I found this little gem of an article in an issue of 'The New Penny Magazine', published by Cassells & Company. It continues:
There is, indeed, a good deal of humour in the Somerset House registry, the fun consisting in an odd or barbarous collocation of names. For hours the eye of the clerk will roam over reams of dull propriety in such names as Henry Wilson, George Williams, or Samuel Smith, and then the face of the clerk will be covered with a smile as he comes across 'Ether' for the front name, attached to the surname of 'Spray'. It may seem strange, but is certainly true, that entered in the books is 'foot-bath', which must be written in capitals, 'FOOT-BATH' as really the name of a fellow-creature. 'River Jordan' is another case in point...Mr Anthistle had a daughter to name, and he must be forgiven for giving her the Christian names 'Rose Shamrock'. 'Rose Shamrock Anthistle' is a young lady whose names must please any patriotic man. Another happy father who gave his innocent offspring the names 'Arthur Wellesley Wellington Waterloo Cox' behaved rather unfairly to the infant, as he pledged him to a career of greatness.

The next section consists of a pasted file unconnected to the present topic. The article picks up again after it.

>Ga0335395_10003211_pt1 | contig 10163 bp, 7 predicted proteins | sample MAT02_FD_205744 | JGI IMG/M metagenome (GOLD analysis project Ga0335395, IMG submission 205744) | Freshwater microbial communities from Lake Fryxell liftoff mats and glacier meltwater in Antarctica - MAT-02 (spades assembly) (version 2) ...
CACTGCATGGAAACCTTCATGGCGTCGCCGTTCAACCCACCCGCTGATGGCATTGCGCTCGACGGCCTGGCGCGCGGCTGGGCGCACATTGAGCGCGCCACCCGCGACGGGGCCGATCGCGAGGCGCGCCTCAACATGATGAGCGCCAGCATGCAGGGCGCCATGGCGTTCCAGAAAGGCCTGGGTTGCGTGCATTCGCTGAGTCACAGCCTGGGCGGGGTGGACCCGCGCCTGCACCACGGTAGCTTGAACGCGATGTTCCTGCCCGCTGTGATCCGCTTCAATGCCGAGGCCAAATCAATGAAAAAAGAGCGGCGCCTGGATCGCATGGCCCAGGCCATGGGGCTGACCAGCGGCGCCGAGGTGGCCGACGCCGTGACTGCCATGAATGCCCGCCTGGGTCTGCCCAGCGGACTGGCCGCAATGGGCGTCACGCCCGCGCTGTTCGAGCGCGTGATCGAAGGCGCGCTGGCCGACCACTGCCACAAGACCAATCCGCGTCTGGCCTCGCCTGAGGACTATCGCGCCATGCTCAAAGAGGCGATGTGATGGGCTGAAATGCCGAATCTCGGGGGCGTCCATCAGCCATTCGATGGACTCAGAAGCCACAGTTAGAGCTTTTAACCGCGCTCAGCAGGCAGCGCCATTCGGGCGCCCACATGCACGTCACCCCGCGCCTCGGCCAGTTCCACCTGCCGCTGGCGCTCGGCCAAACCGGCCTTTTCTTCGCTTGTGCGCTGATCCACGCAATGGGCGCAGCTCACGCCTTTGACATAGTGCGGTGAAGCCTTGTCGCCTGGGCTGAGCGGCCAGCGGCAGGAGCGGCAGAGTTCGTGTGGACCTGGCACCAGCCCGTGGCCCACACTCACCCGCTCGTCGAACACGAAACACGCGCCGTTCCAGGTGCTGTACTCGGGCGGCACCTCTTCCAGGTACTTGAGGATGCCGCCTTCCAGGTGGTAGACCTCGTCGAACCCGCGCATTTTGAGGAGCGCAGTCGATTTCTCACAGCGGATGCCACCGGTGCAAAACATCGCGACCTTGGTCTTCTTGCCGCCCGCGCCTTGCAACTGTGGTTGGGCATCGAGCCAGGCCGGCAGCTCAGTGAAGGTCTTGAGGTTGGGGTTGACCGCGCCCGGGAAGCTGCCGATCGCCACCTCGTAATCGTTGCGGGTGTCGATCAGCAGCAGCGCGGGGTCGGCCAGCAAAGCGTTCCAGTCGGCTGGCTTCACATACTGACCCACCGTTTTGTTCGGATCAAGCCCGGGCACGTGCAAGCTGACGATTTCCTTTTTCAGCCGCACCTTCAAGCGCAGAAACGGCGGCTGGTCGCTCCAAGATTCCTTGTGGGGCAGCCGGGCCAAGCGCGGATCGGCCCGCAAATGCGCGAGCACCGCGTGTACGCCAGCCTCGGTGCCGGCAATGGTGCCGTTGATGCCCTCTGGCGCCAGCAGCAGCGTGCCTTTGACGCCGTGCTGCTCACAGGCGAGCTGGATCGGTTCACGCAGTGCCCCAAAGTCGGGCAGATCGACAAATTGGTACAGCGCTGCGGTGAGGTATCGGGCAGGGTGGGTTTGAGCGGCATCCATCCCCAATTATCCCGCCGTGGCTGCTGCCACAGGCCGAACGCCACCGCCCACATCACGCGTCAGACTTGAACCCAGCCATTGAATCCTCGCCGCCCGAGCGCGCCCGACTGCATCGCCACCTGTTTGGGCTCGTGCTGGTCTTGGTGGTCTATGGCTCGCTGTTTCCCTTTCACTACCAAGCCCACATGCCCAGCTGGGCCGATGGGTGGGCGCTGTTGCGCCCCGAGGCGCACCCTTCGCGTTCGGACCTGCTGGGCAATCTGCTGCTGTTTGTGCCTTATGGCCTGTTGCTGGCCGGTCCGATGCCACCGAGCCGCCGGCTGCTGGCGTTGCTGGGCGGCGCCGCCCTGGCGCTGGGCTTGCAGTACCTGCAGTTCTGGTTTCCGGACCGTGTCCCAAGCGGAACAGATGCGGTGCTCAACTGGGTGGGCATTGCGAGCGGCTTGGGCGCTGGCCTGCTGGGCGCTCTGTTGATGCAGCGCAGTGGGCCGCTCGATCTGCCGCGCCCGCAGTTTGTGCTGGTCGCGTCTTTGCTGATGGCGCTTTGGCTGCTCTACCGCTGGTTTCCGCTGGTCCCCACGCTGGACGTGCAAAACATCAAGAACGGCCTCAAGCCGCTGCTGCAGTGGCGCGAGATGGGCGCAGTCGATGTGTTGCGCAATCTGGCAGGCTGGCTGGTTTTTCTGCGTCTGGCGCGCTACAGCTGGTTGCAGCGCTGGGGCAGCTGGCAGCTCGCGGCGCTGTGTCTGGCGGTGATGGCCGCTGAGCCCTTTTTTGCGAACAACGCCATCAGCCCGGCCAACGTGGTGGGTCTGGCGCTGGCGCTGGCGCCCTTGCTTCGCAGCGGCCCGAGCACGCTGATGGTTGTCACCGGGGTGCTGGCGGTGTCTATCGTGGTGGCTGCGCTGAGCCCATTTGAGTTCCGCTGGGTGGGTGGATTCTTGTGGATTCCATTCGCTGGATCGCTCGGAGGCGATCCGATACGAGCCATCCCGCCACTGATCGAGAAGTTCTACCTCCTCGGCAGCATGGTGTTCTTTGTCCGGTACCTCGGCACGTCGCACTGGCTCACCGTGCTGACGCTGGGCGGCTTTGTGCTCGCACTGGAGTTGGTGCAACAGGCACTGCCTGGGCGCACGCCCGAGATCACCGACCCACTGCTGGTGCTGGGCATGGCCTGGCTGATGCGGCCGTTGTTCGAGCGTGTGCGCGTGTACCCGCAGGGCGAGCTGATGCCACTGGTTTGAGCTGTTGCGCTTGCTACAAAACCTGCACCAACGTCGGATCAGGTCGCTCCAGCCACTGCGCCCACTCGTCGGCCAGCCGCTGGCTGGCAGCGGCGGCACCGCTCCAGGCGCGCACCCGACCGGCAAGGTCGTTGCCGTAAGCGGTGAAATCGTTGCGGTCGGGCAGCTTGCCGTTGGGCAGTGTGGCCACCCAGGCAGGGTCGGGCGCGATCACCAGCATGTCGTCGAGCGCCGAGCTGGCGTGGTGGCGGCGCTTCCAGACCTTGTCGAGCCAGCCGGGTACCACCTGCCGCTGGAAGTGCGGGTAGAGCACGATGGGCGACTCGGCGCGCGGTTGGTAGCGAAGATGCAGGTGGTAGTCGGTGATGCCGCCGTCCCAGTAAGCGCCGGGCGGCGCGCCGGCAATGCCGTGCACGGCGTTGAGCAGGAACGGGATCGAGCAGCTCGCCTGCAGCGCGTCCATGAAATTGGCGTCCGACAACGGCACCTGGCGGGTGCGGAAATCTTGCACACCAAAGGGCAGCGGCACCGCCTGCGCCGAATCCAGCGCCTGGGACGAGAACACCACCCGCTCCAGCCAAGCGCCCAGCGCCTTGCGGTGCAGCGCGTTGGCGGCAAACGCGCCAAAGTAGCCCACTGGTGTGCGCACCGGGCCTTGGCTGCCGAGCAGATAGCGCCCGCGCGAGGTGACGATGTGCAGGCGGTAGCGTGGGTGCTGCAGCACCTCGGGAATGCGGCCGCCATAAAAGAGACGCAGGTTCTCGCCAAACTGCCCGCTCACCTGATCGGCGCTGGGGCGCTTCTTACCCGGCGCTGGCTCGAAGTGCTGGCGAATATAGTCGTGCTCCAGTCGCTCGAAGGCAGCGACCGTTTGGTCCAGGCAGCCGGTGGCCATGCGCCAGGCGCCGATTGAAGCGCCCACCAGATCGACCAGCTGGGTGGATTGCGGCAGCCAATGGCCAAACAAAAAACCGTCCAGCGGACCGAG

I couldn't resist searching FreeBMD to see if these were genuine, and indeed they were. A little poetic licence was in play in the case of the first, where the only example I found was Rose Foot Bath, born in 1840 and married in 1863, whose surname was Bath, and Foot was her middle name, with no hyphen. The others all checked out OK, though, and there were even TWO young ladies called Rose Shamrock Anthistle, both of whom found favour with patriotic young men - well they both got married, at least!